NINE OUT OF TEN WORSE OFF – under Universal Credit


‘Nine out of ten people are expected to be worse off under the new Universal Credit system,’ Tim Nichols of the Child Poverty Action Group told News Line yesterday.

‘Disabled children are one of the big losers compared to the current system,’ he added.

‘For most disabled children, under Universal Credit the additional credit they receive in recognition of the extra costs to the family is half what it is currently in tax credits.

‘There is also concern that many claimants, particularly vulnerable claimants such as those with mental health conditions, will struggle with their budgeting due to features like monthly payments and payments for housing to themselves rather than to the landlord.’

A massive onslaught on more than seven million poor, disabled and other people who rely on welfare benefits began yesterday.

Universal Credit, replacing all benefits and tax credits by one monthly payment, began in Ashton-under-Lyne in Greater Manchester yesterday.

Universal Credit is to replace jobseekers allowance, employment and support allowance, income support, child tax credit, working tax credit, and housing benefit.

PCS general secretary Mark Serwotka said: ‘If universal credit was being introduced to genuinely make life easier for people entitled to benefits it would be commendable, but the government’s pernicious language exposes its real intent is to demonise and punish them.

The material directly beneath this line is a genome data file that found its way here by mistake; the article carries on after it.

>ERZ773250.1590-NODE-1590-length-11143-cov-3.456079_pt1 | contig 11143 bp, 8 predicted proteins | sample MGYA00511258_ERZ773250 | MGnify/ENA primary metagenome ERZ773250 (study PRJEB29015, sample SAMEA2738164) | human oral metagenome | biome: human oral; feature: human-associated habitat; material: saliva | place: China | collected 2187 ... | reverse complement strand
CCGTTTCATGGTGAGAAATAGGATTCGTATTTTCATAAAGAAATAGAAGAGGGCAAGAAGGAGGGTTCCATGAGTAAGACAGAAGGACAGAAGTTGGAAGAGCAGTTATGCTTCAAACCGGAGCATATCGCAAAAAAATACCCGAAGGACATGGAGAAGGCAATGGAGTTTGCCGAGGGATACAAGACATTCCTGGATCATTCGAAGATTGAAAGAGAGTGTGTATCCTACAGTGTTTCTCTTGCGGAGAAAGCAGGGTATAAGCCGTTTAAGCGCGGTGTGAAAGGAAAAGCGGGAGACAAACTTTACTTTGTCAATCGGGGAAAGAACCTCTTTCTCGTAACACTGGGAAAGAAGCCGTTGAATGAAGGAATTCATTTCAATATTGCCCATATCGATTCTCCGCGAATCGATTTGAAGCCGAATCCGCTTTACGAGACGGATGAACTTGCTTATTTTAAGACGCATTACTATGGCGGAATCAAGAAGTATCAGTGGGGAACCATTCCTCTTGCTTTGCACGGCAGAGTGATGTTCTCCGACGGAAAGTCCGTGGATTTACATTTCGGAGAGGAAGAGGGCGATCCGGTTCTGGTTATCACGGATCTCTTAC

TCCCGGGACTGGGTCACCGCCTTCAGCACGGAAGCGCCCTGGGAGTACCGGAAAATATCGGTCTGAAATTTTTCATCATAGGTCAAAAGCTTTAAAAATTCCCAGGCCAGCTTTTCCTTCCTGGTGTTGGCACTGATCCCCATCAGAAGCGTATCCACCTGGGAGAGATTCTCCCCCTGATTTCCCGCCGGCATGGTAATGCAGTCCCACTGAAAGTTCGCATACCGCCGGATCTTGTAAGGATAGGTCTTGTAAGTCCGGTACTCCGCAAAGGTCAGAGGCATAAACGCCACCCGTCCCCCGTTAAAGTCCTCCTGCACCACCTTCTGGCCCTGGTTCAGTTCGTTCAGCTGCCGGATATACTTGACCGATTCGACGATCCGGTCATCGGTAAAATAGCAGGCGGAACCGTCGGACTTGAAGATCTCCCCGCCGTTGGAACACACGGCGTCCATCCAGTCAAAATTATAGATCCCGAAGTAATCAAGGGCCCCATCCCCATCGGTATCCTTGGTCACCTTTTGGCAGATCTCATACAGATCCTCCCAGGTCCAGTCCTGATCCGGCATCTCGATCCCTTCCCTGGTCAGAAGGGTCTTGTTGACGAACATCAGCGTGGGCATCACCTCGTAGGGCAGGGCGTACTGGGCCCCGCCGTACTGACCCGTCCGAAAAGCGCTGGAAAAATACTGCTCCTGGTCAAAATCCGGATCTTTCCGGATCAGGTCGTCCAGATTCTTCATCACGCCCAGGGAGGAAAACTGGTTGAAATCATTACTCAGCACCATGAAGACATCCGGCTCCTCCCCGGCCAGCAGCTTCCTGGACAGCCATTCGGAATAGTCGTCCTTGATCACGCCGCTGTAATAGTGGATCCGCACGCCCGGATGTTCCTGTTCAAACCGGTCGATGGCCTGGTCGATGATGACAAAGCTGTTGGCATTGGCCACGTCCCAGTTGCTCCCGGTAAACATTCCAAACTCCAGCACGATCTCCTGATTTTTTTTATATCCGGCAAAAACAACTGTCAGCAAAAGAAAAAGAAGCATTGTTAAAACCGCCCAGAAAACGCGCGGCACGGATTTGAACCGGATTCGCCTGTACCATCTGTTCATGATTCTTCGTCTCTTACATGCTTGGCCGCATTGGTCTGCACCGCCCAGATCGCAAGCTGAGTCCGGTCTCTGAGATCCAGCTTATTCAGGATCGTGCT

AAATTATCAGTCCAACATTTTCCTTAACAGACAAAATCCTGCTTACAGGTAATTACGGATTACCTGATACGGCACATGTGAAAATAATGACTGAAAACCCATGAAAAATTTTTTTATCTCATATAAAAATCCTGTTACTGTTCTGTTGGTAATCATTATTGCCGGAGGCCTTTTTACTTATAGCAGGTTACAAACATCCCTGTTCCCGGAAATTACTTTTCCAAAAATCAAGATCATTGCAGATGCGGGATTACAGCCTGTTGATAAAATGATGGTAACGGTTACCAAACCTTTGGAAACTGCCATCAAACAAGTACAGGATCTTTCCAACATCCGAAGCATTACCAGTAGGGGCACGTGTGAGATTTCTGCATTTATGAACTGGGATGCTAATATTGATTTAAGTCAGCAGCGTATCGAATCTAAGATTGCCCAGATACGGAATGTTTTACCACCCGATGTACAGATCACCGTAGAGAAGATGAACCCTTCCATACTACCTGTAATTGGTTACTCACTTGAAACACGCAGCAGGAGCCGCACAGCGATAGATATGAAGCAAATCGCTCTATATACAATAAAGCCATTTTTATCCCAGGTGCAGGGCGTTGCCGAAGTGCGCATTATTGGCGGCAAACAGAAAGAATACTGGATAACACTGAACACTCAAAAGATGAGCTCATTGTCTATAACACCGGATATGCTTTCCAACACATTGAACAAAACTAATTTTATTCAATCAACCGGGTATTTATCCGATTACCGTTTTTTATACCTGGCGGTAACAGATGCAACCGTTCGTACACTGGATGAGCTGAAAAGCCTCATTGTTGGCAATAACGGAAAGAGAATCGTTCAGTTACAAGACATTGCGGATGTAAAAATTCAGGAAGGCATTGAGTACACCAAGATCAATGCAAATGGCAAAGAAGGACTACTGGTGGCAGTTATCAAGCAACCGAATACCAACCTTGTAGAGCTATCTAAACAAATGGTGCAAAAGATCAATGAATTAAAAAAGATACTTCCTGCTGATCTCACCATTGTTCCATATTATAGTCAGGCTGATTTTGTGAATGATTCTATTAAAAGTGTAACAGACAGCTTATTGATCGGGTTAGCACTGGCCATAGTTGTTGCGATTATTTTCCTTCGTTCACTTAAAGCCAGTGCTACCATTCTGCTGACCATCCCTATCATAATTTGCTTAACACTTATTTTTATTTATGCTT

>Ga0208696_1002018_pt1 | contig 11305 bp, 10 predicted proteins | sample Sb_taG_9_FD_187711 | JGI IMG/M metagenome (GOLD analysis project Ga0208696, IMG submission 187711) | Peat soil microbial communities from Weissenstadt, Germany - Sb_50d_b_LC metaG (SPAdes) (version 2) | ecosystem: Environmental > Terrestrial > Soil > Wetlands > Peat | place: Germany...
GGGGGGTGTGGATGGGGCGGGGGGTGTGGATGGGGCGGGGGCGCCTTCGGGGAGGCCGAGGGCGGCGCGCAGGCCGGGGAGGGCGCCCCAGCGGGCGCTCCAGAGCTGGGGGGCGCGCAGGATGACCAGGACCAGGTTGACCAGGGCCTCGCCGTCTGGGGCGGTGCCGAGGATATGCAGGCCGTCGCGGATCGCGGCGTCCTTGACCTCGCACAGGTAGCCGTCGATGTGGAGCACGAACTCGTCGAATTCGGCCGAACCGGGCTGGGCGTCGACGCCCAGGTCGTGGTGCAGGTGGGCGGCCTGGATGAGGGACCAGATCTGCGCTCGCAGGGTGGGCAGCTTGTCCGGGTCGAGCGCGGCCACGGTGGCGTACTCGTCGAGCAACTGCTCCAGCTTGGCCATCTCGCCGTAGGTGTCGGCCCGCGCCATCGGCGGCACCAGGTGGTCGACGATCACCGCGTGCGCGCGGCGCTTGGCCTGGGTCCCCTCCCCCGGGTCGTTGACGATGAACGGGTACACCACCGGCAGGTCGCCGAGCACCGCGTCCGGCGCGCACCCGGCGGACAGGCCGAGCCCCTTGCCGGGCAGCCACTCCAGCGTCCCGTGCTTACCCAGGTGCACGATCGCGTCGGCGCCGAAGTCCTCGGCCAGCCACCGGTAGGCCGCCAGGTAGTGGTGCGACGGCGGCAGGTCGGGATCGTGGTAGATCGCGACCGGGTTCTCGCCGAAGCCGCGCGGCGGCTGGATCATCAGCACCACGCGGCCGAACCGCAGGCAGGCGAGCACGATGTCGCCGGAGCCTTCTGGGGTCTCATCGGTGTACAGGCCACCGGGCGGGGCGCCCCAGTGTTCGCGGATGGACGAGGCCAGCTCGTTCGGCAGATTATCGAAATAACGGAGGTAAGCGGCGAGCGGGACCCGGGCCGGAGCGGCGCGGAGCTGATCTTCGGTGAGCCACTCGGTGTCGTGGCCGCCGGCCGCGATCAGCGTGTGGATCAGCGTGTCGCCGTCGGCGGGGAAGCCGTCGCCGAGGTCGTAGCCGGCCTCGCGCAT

‘We have shown that ministers are prepared to mislead and misdirect to drive through their welfare cuts so we are challenging Iain Duncan Smith and others to prove what they claim is true.

‘The next time a minister says people are better off on benefits than in work, give them a pen and paper and ask them to show you how.’

• Defence Secretary Hammond is in talks with the Treasury in a bid to grab up to £200m from health and £120m from education for the Armed Forces.

Anna Athow, former BMA Council member stated yesterday: ‘Every health union should make this a huge issue. Not one penny of health budget money should go for to the military. All unions should be fighting to reverse the £20bn cuts and defend every job and health facility.’

Martin Johnson, deputy general secretary at the Association of Teachers and Lecturers (ATL), said: ‘Of course we don’t want any further cuts to the education budget. It is bad enough that spending on education is already being cut in real terms.

‘It would be particularly foolhardy to cut spending on education since it is widely believed that investing in education is one of the best investments any country can make for its future prosperity.’

A confidential document being drawn up as part of Chancellor Osborne’s Spending Review due in June, shows that the Treasury is looking for cuts of £11.5bn from Whitehall departments whose budgets have not been protected.